Equity Bank funds struggling units as Uganda, DRC shine

Saturday November 13 2021
Equity Group

President Uhuru Kenyatta (second left) unveils a plaque at BCDC’s Equity Centre in DRC alongside (left to right) Equity Group CEO James Mwangi, Central Bank of Congo Governor Deogratias Mutombo, Equity BCDC Managing Director Celestin Mukeba, and non-executive chairmen Prof Isaac Macharia and Nestor Ankiba. FILE PHOTO | COURTESY


East Africa’s largest lender by assets Equity Group Holdings (EGH) Ltd is fighting to keep its underperforming subsidiaries in Tanzania, South Sudan and Rwanda afloat through additional funding to strengthen its ‘vertical’ growth plan, mooted after abandoning further cross-border acquisitions last year.

The bank, which is listed on the Nairobi Securities Exchange, was targeting to hit a Ksh1 trillion ($9 billion) in asset base and 100 million customers by 2024 through a pan-African expansion programme that failed last year, after the Ksh1.18 trillion ($10.63 billion) lender failed to acquire four banks in Rwanda, Tanzania, Zambia and Mozambique, which it considered key to its ambitious plan.

Failure to proceed with the acquisition of more banks in the continent prompted the lender’s board to consider achieving the same feat through vertical (organic) growth that involves strengthening and consolidating its existing businesses in six markets including Kenya, Democratic Republic of Congo (DRC), Tanzania, Rwanda, Uganda and South Sudan.

However unaudited financial statements for the nine months to September 30 shows underperformance of Equity’s three subsidiaries (South Sudan, Tanzania and Rwanda), which contributed a paltry Ksh1.42 billion($12.79 million) to the Group’s overall net profit of Ksh26.9 billion ($242.34 million).

The South Sudan subsidiary contributed the least profit of Ksh20 million ($180,180.18) followed by Tanzania (Ksh200 million, $1.8 million) and Rwanda (Ksh1.2 billion, $10.81 million).

Sovereign risk factor


On the other hand the best performing subsidiaries included Kenya (Ksh21 billion, $189.18 million), EquityBCDC (Ksh2.2 billion, $19.81 million) and Uganda (Ksh2.1 billion, $18.91 million).

The three subsidiaries are also struggling in deposit mobilisation with Equity bank South Sudan collecting the least of Ksh8.3 billion($74.77 million), followed by Tanzania (Ksh22.1 billion,$199.09 million),Rwanda (Ksh34.9 billion,$314.41 million).

This compares unfavourably with Equity Bank Kenya which mobilised deposits valued at Ksh604.1 billion ($5.44 billion), Equity BCDC (Ksh304.6 billion, $2.74 billion) and Uganda (Ksh64.3 billion, $579.27 million).

“Essentially, we have diversified our sovereign risk among the six countries so there is no concentration after learning lessons from South Sudan that sovereign risk can derail business,” Group Chief Executive James Mwangi told investors in Nairobi last week.

In 2017, Equity shut down seven of its branches in South Sudan citing currency devaluation and persistent political instability.

Last year, its subsidiaries in Uganda and the DRC were the most profitable and resilient investments in a period characterised by slowing economic activities and investor uncertainty as a result of the Covid-19 pandemic.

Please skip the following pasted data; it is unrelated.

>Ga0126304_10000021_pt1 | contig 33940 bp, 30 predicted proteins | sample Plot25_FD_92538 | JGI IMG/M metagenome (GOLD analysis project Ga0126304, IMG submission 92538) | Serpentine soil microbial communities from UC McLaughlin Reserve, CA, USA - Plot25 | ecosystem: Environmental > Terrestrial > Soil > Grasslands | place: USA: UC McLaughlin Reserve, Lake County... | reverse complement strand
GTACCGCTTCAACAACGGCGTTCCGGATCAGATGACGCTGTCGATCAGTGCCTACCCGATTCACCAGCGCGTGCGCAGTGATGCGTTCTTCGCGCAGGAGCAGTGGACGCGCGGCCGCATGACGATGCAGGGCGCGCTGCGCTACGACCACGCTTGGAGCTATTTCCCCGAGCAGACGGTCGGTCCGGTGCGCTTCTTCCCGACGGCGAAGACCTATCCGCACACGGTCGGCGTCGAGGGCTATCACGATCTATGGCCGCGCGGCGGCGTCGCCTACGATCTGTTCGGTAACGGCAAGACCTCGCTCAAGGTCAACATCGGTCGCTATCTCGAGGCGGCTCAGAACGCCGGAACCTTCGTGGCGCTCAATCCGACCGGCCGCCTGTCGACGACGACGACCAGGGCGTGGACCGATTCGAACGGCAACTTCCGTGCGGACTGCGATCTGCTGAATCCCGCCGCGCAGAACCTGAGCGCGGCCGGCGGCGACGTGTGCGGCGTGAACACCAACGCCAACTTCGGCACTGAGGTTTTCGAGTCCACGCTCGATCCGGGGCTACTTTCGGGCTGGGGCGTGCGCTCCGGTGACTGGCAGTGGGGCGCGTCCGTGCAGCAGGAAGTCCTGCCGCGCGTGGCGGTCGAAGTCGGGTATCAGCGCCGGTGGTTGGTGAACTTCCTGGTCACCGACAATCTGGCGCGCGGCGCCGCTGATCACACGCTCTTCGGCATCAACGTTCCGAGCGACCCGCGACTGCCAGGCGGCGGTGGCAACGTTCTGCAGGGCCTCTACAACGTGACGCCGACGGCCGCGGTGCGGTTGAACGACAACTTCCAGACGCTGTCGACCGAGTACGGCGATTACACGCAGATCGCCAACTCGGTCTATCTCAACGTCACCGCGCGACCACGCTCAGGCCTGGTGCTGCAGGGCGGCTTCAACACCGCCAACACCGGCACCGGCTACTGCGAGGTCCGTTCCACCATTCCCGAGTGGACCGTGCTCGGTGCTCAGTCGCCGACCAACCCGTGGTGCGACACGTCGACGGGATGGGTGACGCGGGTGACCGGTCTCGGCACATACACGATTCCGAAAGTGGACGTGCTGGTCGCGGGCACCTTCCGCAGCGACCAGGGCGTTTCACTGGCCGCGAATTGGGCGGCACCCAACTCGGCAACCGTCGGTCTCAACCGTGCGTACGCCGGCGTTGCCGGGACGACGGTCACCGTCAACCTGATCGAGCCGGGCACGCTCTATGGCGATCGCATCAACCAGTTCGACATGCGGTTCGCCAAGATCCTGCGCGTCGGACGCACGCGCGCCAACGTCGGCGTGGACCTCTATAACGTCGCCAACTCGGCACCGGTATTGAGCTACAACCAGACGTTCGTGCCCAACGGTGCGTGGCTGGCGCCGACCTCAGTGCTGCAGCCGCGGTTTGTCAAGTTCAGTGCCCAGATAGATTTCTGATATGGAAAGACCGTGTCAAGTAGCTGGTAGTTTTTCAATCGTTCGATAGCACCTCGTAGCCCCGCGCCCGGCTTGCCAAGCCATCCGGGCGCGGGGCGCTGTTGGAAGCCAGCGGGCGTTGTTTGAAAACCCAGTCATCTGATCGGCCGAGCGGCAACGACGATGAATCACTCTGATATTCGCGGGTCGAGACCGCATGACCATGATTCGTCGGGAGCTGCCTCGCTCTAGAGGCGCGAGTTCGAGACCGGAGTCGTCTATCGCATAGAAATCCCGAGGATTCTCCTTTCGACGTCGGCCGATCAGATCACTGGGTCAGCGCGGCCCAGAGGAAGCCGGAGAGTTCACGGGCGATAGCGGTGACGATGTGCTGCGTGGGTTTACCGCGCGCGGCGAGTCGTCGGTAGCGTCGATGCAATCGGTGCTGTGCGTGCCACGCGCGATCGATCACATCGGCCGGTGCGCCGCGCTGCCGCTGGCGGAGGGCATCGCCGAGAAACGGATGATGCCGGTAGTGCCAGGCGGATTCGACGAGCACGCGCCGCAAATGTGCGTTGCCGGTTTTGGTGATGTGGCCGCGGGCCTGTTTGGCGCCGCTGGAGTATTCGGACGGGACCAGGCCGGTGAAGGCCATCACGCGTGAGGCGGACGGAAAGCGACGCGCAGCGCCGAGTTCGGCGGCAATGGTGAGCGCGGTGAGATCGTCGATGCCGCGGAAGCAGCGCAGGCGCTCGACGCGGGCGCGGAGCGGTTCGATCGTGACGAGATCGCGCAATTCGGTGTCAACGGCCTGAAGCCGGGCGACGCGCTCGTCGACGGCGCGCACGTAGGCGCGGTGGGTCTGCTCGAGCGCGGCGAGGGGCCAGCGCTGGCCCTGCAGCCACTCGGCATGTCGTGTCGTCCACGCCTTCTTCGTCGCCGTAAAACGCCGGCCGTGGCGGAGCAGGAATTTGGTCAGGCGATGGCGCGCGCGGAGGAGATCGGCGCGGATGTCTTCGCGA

Equity Bank Uganda’s net profit for the year ended December 31, 2020, surged 62 percent year-on-year to Ksh1.7 billion, followed by Equity BCDC whose net income grew by four percent to Ksh1.3 billion.

During the year, Equity Bank Tanzania made a net loss of Ksh300 million ($2.7 million).

Uganda and DRC subsidiaries maintained their good performance for the nine months period to September 30 this year.

“We have seen some of our subsidiaries like Uganda growing its deposits by 47 percent and its asset base by 43 percent and beaten by Equity BCDC in DR Congo who have grown their deposits 51 percent and the assets by 47 percent. And for the first time we now see Kenya reduced to contributing only 58 percent of our total deposits and subsidiaries contributing 42 percent,” said Dr Mwangi.

Cost-to-income ratio

Group statements show Equity’s South Sudan operations as the most inefficient subsidiary with the cost-to-income ratio (CIR) going as a high as 93.5 percent followed by Equity BCDC (73.5 percent), Equity Bank Tanzania (64.4 percent), Equity Bank Uganda (51.1 percent) and Equity Bank Kenya (39.8 percent).

Cost-to-income ratio is an important financial indicator in determine the profitability of banks that looks at the cost of operations compared with the income generated.

Lower ratios mean that a bank is running more profitably whereas higher ratio shows that the bank is not operating profitably since operating expenses are higher than the revenues.

Equity Group has a total of 337 branches across the region with South Sudan (five branches), Tanzania (14 branches) and Rwanda (15 branches) having the lowest number of outlets compared with Kenya (190), DRC (70) and Uganda (43).

Last year, Equity invested an additional Ksh13.67 billion ($123.15 million) to strengthen its subsidiaries.

Prior to its acquisition of the Congolese second largest bank by assets (BCDC) in a deal valued at $95 million last year, Equity Bank, had put an additional $42.81 million in Tanzania, Uganda and the DRC units.

These included $22.5 million in the Tanzanian subsidiary in exchange for 226,000 new shares and $10 million for additional capital of 345,000 new shares in Equity Bank Uganda.

The Group also injected $1.25 million in Equity Bank Congo (EBC) SA to establish an employee trust scheme and bought shares previously held by KfW in EBC for a consideration of $9.06 million.

On August 7, 2020,it acquired 66.53 percent shareholding in BCDC (226,000 new shares) with a par value of $100,000 from George Arthur Forrest for a consideration of $95 million and later merged its existing EBC with BCDC to form a new bank, Equity BCDC.